There’s this girl you see on the street – she’s dressed from head-to-toe in black with a gold belt and designer shoes and bag. She pulls her blonde hair back sleekly and tightly and her eyes are hidden away from sunglasses far too large for her face. She walks with an extra kick in her step displaying a certain confidence to the world. She looks like business and watches those around her with scrutiny – even from far away, she appears to be someone I’d let lead if we shared a sidewalk.
She walks through the park swiftly and takes a seat next to a man on a bench, crossing her legs away from him and looking in the opposite direction. From M and I’s view atop the hill looking down at them sneakily under our own sunglasses that are too big for our faces, it’s obvious there is some tension between the two. They start by sharing headphones and after a while, she muscles a grin and he rests his hand on her knee. Sensing all was well, I returned to my trashy magazine and attempted to sun myself when M nudges me to pay attention again.
Now, she was standing up, her hands are up, her chin is up – she’s all up in arms about something. Although New York’s background music prevented M and I from eavesdropping, she was so upset by something he did or didn’t do that tears were now destroying her precisely-applied makeup. He, however, wasn’t budging. He sat firmly without moving, the iPod still in his hand, the headphones flirting with the pavement. A family with a child on a bike pass them by and she looks off into the distance, arms crossed and her body heaving as if she was sobbing.
Though she probably started to walk away from him and the conversation, she stopped, meaning she wanted the chase. He obliged and came over to console her, wrapping his arms around her and kissing the side of her head. For a moment it looks like they reconnect, but then she pushes him away and the rampage starts again, signifying the fight is not dissolved. She goes to rush off in a hurry, even grabbing her Louie and marching away – but this time he doesn’t go after her. He sits down on the bench, placing his hands on his head and sighing deeply. She comes over and smacks him to look up at her and when he refuses to continue the argument, she spits on him.
Yes, literally spit on the man.
At this point M and I are leaving the park to head back to our respective apartments, so I have no idea how this ended or what he did in response to her loogie. But as we departed, we chatted about how the girl was acting crazy. She was obviously upset about something – and maybe he did something profoundly shitty – but is it ever appropriate to spit on someone? Especially your significant other?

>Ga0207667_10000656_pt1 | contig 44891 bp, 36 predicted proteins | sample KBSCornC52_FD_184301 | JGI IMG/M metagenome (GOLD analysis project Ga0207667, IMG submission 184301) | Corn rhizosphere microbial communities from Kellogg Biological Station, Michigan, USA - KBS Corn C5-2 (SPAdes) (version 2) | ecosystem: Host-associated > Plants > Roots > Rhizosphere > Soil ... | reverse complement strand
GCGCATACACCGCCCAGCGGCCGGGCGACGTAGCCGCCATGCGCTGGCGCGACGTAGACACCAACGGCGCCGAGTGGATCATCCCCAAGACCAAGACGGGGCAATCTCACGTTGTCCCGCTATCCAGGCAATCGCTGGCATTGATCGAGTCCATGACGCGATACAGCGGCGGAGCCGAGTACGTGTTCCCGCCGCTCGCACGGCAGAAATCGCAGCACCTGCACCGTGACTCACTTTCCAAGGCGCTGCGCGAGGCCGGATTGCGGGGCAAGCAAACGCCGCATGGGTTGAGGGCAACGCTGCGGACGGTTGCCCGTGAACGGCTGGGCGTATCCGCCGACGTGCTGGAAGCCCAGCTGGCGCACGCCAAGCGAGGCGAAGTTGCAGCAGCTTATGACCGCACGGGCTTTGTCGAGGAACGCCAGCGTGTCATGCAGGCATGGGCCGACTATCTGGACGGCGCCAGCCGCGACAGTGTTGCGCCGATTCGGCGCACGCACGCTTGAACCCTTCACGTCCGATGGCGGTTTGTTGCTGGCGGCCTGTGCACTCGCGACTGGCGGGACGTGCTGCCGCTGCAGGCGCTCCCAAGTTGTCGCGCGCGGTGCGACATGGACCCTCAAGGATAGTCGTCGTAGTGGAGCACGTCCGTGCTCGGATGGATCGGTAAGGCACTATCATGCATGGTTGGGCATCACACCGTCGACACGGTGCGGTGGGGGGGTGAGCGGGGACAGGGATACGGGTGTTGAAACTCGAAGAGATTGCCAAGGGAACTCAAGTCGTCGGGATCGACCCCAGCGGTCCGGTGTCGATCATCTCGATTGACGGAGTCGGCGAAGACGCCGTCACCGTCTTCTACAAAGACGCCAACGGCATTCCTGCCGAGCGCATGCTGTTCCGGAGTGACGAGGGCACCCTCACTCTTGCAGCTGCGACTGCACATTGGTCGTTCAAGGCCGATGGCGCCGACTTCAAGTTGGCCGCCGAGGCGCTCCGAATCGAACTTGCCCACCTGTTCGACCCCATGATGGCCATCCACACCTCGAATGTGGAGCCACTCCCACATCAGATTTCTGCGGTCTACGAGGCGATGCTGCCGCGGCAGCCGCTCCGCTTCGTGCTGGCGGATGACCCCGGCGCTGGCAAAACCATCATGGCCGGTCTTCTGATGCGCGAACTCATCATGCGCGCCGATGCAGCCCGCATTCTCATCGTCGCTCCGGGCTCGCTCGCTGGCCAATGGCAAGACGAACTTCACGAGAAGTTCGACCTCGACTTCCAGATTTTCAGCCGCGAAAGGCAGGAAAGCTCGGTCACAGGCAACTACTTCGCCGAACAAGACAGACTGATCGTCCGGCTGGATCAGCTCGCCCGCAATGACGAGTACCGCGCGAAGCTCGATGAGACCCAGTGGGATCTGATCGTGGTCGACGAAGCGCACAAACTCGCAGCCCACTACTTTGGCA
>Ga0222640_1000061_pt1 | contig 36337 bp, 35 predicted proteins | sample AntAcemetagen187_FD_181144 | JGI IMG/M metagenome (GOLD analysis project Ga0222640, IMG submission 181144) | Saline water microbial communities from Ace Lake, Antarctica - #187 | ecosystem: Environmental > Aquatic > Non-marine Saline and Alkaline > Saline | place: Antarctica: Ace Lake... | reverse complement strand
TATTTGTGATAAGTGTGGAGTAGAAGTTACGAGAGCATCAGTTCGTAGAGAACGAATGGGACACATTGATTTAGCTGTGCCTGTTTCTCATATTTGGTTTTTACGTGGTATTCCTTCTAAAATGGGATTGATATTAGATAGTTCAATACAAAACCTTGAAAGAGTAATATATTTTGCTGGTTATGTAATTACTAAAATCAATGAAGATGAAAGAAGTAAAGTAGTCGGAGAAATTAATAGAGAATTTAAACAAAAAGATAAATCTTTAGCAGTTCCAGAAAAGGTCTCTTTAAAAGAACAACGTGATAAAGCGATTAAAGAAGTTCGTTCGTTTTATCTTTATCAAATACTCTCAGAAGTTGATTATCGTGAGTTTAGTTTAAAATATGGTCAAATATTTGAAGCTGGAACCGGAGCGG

During our discussion, it occurred to both of us that all women are crazy little freaks from time-to-time. I’ve had my own share of emotional outbursts, shoving a boyfriend up against a wall in anger, throwing a four-inch stiletto at another’s face, and breaking a bottle of expensive cologne in haste. I’ve refused to go to bed frustrated, though if I would have it would have saved both of us some tears and regrettable words. I’ve shown myself in an ugly light in front of friends and family, strangers and people I probably should have tried harder to impress.
But that’s the thing about emotions is that everyone, no matter how mature or together, no matter how many breakups or makeups we’ve endured, lets them get the best of them at times. And it’s not just women – men just happen to show their crazy little freak differently. Some guys take flight and some stay to fight, some are violent and some remove themselves from the situation, turning off their phone and disappearing for a few days to clear their head.
Yet the double standard persists, when a guy does this, he’s being a guy; when a girl has an emotional outburst, she’s labeled a crazy bitch. Even if the majority of time, she’s rather level-headed and collected. Is it that men can’t handle it when we have a hard time handling something or do they not want to take responsibility for provoking us? Or do we tap into our insecurities and our own trust issues, only letting those back-burner demons out to play when everything seems to start boiling?
I don’t know – but the key to being a cray little freak is to learn to forgive yourself. If a guy loves and cares about you, if he’s worth that energy, emotional stress, and commitment, then he will forgive you too. These things happen, we all lose our cool when something or someone gets the best of us, and while spitting isn’t encouraged, getting out that frustration is. And if you worry about the guy hitting the road, don’t stress. If he goes, he goes. Rest assured there is still someone out there who will handle your crazy little freak with care because he knows deep down, even in his super-duper cool facade, a crazy little freak lives in him, too.